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Gambino, Carlo (24 Aug. 1902–15 October 1976), organized crime boss, was born in Palermo, Sicily, Italy. His parents’ names are unknown, but his mother’s maiden name was Castellano. (The date of his birth is uncertain; the New York Times obituary gives it as 1 Sept. 1902.) Gambino, who grew up during a time in which the Mafia was gaining prominence in Sicily, came to revere the suave, well-dressed men who controlled the section of Palermo where he lived, especially Don Vito Cascio Ferro, the leader of the so-called Sicilian Honored Society. By the time he left Sicily, Gambino had been initiated into organized crime. Joining the large numbers of Italians immigrating to the United States, Gambino in November 1921 stowed away on a freighter bound for Norfolk, Virginia. He soon moved on to Brooklyn, New York, where some of his mother’s family lived. He resided for the balance of his life in the United States, although he never became an American citizen....

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Vito Genovese Photograph by Phil Stanziola, 1959. Courtesy of the Library of Congress (LC-USZ62-123541).

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Genovese, Vito (21 November 1897–14 February 1969), criminal entrepreneur, was born in Ricigliano, Italy, the son of Philip Anthony Genovese, a building trades worker, and Nancy (maiden name unknown). Genovese received the equivalent of a fifth-grade education in Italy before following his father to New York City in 1913. A petty thief and street tough in the Greenwich Village area of Little Italy, Genovese soon established a reputation for unusual cunning and violence. Frequently arrested on charges of assault and homicide, he was twice convicted of carrying a concealed weapon. More important, he became a collector for the illegal Italian lottery, an indication that he had attracted the attention of locally prominent underworld figures....

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Giancana, Sam (24 May 1908–19 June 1975), crime syndicate boss, was born Salvatore Giangana in Chicago, Illinois, the son of Antonino Giangana, a fruit peddler, and Antonia DeSimone. Giancana grew up in the tough ethnic ghetto called The Patch in Chicago’s Near West Side during the period when legendary gangster ...

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Sam Giancana Courtesy of the Library of Congress (LC-USZ62-114633).

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Gotti, John Joseph, Jr. (27 October 1940–10 June 2002), organized crime leader, was born John Joseph Gotti, Jr., in the Bronx, New York, the son of John and Philomena “Fannie” Gotti, first‐generation Americans of Neapolitan origin. The fifth of thirteen children, Gotti later expressed disdain for his father, whose sporadic employment as a construction hand prompted frequent relocations of his family. By 1952 when the family settled into a working‐class neighborhood in Brooklyn, Gotti had already become a defiant student and frequent truant. At age sixteen and a member of the gang the Fulton‐Rockaway Boys, Gotti dropped out of Franklin K. Lane High School. He worked odd jobs. Frequently he was arrested for public intoxication, street fighting, burglary, and automobile theft. His marriage to Victoria DiGiorgio from 1962—which produced five children—was often plagued by financial strains and separations....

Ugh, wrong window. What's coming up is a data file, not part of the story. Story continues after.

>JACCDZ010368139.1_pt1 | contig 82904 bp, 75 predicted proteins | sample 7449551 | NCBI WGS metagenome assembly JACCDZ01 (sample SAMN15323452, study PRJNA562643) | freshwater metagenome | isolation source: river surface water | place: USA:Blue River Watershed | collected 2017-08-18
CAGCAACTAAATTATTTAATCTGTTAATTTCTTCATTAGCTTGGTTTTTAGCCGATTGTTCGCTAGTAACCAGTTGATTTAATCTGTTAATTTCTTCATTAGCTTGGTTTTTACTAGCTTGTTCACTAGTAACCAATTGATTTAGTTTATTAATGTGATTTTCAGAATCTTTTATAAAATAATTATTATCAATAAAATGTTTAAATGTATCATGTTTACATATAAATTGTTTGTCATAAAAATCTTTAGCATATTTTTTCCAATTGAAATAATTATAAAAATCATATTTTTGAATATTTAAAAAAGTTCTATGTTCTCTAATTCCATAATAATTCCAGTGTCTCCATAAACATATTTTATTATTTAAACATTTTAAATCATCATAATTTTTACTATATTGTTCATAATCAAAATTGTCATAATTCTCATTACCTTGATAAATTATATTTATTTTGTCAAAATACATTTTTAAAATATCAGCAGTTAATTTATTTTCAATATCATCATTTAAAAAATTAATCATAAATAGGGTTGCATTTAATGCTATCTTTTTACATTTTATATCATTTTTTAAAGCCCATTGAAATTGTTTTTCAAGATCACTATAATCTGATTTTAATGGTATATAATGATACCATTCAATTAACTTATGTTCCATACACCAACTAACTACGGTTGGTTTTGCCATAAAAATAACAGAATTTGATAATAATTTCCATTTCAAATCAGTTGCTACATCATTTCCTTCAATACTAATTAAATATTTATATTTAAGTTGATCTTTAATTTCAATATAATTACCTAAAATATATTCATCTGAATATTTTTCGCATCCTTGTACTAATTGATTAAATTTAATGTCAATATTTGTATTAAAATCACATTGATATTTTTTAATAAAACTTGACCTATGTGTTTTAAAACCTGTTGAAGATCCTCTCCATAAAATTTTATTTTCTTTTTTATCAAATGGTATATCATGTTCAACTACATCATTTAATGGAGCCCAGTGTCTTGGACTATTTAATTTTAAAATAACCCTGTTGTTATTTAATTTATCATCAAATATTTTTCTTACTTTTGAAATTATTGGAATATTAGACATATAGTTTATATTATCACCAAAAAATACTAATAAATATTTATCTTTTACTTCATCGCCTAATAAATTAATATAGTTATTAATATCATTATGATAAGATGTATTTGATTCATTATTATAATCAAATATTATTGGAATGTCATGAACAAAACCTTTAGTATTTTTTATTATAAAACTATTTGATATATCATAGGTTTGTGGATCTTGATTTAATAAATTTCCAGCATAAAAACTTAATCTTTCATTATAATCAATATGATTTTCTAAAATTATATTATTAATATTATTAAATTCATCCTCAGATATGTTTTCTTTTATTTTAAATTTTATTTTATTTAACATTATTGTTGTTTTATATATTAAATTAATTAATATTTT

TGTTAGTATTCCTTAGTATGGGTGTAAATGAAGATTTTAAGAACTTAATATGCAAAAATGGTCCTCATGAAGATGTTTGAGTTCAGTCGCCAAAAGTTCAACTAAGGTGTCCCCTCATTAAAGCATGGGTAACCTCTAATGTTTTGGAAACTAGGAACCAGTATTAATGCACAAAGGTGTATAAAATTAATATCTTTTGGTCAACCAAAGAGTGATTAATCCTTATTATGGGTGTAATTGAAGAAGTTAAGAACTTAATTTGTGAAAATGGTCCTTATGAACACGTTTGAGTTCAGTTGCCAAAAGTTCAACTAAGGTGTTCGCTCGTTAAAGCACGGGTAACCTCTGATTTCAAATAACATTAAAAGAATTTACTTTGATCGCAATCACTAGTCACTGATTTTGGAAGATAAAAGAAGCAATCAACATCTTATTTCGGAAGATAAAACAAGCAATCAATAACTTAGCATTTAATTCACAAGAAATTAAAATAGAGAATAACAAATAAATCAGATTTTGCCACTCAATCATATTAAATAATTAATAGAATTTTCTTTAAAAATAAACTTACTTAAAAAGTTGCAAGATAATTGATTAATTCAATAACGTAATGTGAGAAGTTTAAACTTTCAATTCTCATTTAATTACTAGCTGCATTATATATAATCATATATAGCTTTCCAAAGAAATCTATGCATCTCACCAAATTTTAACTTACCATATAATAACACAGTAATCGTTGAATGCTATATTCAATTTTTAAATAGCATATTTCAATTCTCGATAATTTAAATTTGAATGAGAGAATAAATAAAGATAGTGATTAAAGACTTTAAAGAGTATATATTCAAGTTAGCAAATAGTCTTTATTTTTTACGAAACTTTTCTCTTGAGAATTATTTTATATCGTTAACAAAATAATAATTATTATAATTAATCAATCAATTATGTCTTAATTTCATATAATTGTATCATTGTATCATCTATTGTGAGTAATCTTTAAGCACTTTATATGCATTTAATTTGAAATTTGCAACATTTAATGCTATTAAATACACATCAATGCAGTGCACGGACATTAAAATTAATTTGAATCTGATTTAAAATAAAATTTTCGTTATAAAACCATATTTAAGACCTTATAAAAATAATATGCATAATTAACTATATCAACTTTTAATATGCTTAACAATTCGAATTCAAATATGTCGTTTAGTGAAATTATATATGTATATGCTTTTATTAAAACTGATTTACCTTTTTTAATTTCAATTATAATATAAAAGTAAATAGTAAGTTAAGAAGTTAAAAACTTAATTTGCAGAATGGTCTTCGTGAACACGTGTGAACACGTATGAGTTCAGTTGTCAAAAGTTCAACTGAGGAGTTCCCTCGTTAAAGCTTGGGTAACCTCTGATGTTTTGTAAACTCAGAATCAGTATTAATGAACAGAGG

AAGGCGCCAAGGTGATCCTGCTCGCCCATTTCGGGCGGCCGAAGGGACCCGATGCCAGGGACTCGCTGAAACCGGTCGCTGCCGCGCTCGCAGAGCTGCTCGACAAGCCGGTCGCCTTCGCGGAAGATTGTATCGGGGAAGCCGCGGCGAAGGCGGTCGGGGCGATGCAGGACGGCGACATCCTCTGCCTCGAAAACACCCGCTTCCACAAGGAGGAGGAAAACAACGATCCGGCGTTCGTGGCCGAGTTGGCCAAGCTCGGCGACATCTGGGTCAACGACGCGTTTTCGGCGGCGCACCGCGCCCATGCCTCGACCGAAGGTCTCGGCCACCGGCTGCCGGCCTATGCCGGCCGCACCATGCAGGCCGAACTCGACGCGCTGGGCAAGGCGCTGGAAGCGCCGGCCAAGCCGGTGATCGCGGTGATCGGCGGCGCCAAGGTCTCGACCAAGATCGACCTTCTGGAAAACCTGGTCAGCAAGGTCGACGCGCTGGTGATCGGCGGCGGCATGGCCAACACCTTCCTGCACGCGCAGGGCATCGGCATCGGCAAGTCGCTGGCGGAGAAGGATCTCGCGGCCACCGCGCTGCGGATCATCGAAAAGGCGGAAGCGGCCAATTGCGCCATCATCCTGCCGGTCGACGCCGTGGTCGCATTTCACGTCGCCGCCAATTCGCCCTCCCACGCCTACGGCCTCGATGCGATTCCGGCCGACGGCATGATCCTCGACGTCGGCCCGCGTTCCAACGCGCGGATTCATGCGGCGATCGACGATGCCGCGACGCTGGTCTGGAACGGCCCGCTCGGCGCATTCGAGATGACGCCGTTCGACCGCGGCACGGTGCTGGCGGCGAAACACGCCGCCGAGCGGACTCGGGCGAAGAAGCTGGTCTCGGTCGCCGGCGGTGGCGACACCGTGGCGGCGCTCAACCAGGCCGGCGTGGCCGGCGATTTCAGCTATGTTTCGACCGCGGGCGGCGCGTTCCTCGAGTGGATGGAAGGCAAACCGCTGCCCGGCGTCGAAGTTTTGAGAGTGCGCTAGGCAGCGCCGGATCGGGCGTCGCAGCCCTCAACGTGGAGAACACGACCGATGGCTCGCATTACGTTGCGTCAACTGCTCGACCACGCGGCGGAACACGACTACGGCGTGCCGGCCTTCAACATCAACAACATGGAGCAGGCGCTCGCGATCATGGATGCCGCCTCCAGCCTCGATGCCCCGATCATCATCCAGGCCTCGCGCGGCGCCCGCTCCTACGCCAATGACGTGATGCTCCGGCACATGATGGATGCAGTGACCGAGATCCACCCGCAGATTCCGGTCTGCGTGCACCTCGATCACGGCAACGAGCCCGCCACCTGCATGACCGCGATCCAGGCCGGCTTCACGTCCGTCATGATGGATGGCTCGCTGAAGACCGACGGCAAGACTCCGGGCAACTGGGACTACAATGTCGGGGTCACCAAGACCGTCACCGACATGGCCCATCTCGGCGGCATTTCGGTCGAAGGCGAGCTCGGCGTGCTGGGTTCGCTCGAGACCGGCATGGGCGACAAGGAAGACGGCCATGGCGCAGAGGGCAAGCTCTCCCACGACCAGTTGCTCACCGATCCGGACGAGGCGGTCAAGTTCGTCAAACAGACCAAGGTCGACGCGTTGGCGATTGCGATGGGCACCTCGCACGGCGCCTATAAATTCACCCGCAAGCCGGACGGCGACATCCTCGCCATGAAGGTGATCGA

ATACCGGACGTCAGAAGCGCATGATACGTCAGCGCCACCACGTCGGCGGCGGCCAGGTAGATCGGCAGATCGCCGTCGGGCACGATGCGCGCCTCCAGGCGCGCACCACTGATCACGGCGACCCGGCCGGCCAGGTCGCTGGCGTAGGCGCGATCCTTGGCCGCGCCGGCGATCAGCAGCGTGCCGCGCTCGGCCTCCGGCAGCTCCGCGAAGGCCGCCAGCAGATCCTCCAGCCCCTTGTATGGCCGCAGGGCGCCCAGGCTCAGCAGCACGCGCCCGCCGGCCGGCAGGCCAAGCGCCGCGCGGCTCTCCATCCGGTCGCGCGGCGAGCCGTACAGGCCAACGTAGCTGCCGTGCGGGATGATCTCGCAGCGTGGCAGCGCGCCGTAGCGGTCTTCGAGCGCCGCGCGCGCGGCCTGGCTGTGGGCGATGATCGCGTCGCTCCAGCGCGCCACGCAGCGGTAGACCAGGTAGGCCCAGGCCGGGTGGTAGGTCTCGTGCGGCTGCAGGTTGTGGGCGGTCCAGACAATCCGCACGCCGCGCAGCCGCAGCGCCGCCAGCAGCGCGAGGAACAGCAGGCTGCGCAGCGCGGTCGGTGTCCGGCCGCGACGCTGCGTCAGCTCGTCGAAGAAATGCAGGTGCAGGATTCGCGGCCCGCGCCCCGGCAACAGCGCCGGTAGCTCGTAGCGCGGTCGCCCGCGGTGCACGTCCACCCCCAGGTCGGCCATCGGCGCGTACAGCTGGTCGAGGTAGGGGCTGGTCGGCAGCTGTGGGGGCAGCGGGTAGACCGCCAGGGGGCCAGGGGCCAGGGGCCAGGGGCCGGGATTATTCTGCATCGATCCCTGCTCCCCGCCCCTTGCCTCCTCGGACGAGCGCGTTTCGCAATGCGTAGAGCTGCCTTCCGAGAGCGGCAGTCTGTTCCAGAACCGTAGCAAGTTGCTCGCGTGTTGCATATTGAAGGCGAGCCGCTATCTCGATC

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Guzik, Jack (between 1886 and 1888–21 February 1956), bootlegger and gambling entrepreneur, was born probably in Russia, the son of Max Guzik and his wife (name unknown). Guzik was brought to Chicago in 1891–1892 and became a U.S. citizen through the naturalization of his father in November 1898....

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Kelly, Machine Gun (17 July 1895–17 July 1954), criminal, was born George Kelly Barnes, Jr., in Memphis, Tennessee. Little is known about his parents, his childhood, or his early adulthood. He was a student at Tennessee A&M College, where he met Geneva Mae Ramsey. They were married in Clarksdale, Mississippi, in 1919. They evidently had no children. She divorced him in 1926 for desertion and because he was associating with persons of suspicious background and behavior. He is said to have been in Tennessee, New Mexico, and Texas. He served time in prison for bootlegging, vagrancy, and minor offenses. In 1929 Kelly married Kathryn Shannon Thorne, a 25-year-old “gun moll.” They also evidently had no children. She had been married twice before, had been a prostitute, and had associated with known burglars. She bought a machine gun for $250 from a pawnbroker in Fort Worth, Texas, trained Kelly in its use, and nicknamed him “Machine Gun” Kelly after he allegedly wrote his name on a barn wall with bullets from it. The couple formed a criminal gang including friends from Texas and Minneapolis and St. Paul, Minnesota....

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Meyer Lansky Courtesy of the Library of Congress (LC-USZ62-114645).

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Lansky, Meyer (28 Aug. or 4 July 1902–15 January 1983), bootlegger and gambling entrepreneur, was born Meyer Suchowljansky in Grodno, Belorussia (then Russia), the son of Max Suchowljansky, a garment presser, and Yetta (maiden name unknown). Lansky’s father emigrated to New York City in 1909 and brought the family over two years later. Meyer, who left school in 1917 at age fourteen, was fascinated by the street life and crap games of the Lower East Side and while still a teenager associated with other hustlers, such as ...